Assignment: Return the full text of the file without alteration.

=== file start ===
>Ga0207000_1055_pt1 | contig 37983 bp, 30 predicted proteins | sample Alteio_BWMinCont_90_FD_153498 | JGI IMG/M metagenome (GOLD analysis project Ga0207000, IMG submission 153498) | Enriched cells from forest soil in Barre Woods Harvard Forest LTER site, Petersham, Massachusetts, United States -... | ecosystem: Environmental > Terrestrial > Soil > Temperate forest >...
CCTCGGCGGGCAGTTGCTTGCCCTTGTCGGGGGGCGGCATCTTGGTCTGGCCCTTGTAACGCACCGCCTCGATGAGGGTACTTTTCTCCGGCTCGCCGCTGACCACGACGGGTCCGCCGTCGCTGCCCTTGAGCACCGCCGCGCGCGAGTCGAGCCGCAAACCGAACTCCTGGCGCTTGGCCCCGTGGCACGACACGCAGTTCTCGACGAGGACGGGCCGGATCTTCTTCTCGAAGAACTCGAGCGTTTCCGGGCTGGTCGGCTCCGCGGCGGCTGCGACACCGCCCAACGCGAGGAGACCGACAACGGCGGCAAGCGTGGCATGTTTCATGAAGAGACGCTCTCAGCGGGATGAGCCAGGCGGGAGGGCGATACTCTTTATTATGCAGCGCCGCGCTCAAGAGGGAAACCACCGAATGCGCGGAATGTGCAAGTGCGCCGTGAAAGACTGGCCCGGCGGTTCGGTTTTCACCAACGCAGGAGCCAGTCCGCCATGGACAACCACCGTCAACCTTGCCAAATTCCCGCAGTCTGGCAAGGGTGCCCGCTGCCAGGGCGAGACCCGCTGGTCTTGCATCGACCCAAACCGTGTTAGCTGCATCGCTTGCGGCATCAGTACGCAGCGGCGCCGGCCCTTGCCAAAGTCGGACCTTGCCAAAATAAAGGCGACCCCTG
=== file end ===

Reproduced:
>Ga0207000_1055_pt1 | contig 37983 bp, 30 predicted proteins | sample Alteio_BWMinCont_90_FD_153498 | JGI IMG/M metagenome (GOLD analysis project Ga0207000, IMG submission 153498) | Enriched cells from forest soil in Barre Woods Harvard Forest LTER site, Petersham, Massachusetts, United States -... | ecosystem: Environmental > Terrestrial > Soil > Temperate forest >...
CCTCGGCGGGCAGTTGCTTGCCCTTGTCGGGGGGCGGCATCTTGGTCTGGCCCTTGTAACGCACCGCCTCGATGAGGGTACTTTTCTCCGGCTCGCCGCTGACCACGACGGGTCCGCCGTCGCTGCCCTTGAGCACCGCCGCGCGCGAGTCGAGCCGCAAACCGAACTCCTGGCGCTTGGCCCCGTGGCACGACACGCAGTTCTCGACGAGGACGGGCCGGATCTTCTTCTCGAAGAACTCGAGCGTTTCCGGGCTGGTCGGCTCCGCGGCGGCTGCGACACCGCCCAACGCGAGGAGACCGACAACGGCGGCAAGCGTGGCATGTTTCATGAAGAGACGCTCTCAGCGGGATGAGCCAGGCGGGAGGGCGATACTCTTTATTATGCAGCGCCGCGCTCAAGAGGGAAACCACCGAATGCGCGGAATGTGCAAGTGCGCCGTGAAAGACTGGCCCGGCGGTTCGGTTTTCACCAACGCAGGAGCCAGTCCGCCATGGACAACCACCGTCAACCTTGCCAAATTCCCGCAGTCTGGCAAGGGTGCCCGCTGCCAGGGCGAGACCCGCTGGTCTTGCATCGACCCAAACCGTGTTAGCTGCATCGCTTGCGGCATCAGTACGCAGCGGCGCCGGCCCTTGCCAAAGTCGGACCTTGCCAAAATAAAGGCGACCCCTG